Sprint has about 30,000 employees and T-Mobile has about 51,000. But Dish expects to run much leaner than the incumbents, which it counts as part of its competitive advantage.
Ergen said Dish plans to use existing providers wherever feasible and to funnel tasks like customer service and maintenance through its existing workforce. It will virtualize or use software instead of hardware when it can, which should generate substantial savings.
Assuming Dish can run its wireless operations at build-out with 15,000 people, half of what Sprint deployed, that could still bring 4,500 jobs to metro Denver if the company keeps a similar ratio of local workers to total workers as it does with its television subscription business.
The rollout of 5G wireless services, both mobile and fixed, has generated a tremendous amount of buzz and is expected to transform the economy in unexpected ways. And while it remains in early days, network upgrades are already having an impact.
Installers and repairers of radio, cellular and tower equipment represented the fastest-growing single job category in the state, going from 70 positions in 2009 to 570 last year, according to a study from CommercialCafé.
Dish already was retraining service technicians who installed satellite dishes to handle wireless equipment. The company was also planning to spend up to $1 billion by 2020 on a narrow-band network that would allow commercial users to connect multiple devices and sensors.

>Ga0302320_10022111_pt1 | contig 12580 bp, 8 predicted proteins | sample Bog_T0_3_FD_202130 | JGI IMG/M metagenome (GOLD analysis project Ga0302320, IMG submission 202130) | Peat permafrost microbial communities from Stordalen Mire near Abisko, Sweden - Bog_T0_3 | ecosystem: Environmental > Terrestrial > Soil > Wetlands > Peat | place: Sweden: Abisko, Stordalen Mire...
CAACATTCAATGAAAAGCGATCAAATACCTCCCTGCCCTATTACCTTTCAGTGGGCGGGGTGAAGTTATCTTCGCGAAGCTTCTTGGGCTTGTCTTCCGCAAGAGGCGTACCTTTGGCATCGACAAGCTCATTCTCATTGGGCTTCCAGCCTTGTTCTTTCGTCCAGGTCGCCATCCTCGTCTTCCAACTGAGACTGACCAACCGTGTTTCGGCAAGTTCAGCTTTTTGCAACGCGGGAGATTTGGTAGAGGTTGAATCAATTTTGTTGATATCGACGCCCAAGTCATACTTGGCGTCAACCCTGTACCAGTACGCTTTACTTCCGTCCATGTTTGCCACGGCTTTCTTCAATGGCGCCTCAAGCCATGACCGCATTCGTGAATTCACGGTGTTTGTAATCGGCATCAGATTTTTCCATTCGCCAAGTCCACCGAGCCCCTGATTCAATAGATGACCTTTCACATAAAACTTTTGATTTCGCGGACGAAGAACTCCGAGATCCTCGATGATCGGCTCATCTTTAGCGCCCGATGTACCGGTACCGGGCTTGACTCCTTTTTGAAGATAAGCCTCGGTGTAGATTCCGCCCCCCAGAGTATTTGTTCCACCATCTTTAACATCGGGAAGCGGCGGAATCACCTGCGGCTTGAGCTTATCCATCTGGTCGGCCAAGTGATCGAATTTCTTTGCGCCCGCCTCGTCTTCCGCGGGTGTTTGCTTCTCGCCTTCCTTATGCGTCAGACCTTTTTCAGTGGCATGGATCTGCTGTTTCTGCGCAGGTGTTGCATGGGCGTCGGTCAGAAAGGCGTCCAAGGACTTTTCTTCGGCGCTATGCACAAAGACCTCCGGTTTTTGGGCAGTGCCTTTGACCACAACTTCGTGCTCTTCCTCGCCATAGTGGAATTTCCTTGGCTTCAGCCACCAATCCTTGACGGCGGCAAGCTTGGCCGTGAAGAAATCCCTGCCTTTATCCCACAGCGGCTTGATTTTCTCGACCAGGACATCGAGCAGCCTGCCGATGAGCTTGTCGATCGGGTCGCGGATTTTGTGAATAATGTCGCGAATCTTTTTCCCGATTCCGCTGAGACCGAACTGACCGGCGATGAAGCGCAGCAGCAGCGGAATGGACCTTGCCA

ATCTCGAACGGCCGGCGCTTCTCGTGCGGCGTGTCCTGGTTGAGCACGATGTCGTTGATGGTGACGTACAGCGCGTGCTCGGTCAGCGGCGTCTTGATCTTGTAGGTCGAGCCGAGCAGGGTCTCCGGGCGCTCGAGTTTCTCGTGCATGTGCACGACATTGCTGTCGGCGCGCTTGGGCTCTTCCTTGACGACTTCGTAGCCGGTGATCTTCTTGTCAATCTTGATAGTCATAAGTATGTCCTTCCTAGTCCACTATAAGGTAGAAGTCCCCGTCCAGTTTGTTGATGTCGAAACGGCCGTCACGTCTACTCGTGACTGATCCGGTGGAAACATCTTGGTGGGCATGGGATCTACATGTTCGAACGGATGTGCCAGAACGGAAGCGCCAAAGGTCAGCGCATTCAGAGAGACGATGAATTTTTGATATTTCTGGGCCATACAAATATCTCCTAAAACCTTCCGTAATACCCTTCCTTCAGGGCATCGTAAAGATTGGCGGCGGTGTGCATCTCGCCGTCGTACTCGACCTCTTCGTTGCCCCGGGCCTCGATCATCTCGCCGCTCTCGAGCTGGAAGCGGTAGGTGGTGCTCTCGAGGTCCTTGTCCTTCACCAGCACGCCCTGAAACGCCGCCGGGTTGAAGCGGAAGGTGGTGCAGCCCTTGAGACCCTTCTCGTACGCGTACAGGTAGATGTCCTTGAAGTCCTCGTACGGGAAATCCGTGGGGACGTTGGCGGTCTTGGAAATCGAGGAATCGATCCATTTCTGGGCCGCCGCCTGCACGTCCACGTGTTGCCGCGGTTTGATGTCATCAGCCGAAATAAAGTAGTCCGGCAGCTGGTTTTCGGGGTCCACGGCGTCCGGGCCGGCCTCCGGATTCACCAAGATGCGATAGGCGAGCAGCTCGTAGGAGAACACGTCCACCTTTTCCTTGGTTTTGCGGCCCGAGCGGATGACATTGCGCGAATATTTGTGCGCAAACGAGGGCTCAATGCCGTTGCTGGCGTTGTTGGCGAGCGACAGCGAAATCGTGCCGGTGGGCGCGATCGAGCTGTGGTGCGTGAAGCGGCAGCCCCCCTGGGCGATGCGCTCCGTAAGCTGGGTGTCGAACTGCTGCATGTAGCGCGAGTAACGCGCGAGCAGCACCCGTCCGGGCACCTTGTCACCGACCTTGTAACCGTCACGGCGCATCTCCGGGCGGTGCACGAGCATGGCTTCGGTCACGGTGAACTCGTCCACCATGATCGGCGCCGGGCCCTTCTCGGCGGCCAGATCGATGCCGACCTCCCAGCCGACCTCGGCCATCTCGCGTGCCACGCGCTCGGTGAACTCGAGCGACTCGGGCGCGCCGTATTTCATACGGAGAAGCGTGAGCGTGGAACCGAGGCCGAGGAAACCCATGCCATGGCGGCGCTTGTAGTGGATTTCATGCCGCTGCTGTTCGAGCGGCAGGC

The Front Range was part of that initial build-out, meaning the region could have a head start when it comes to the areas that receive Dish 5G services. Dish isn’t saying where it will deploy first.
Ergen said the new architecture the network will be built on offers a tremendous amount of capacity. If Dish matches Verizon Wireless with 120 million retail customers, that would take up only 30 percent of the capacity available, Ergen said.
Helen H. Richardson, The Denver PostDish team members Director of Engineering Monty Groff, right, Rick Sanders, middle and Brandon Stepp, right, both mobile tower deployers, set up a COW, or Cell On Wheels tower, near the DISH Riverfront Call Center in Littleton on July 30, 2019.
Dish could lease another 35 percent out for 5G applications like precision agriculture, health care, robotics, smart cities, smart grid, blockchain, artificial intelligence and driverless vehicles, he said.
After years of failed attempts to acquire wireless spectrum, Dish started winning in 2008. That initially excited investors, who drove up the company’s market value.
But as the years passed with that spectrum not deployed and with the government’s use-it-or-lose deadline around the corner, concerned mounted.
“If you don’t have a viable business around (spectrum), it doesn’t have a lot of value,” said Matthew Harrigan, a telecom and entertainment analyst with Benchmark.
But the right opportunity finally came along, and Ergen’s patience and planning paid off.
“Without the existing spectrum, Dish wouldn’t have been a credible carrier from the vantage point of the FCC or the DOJ,” Harrigan said.
Dish still faces a herculean task. It will need to put up or lease capacity on 15,000 cellular towers to reach 70 percent of the U.S. population by June 2023. It will need to win over customers from well-entrenched rivals like Verizon and AT&T.
And while T-Mobile will initially be an ally, it is expected to up its game once it absorbs Sprint.
Attorneys general in 13 states, including Colorado’s Phil Weiser, have sued to block the combination on grounds it will result in higher wireless bills and harm low-income consumers. They also question whether Dish will be a serious competitor for retail customers.
“My gut feeling is this goes through,” Harrigan said.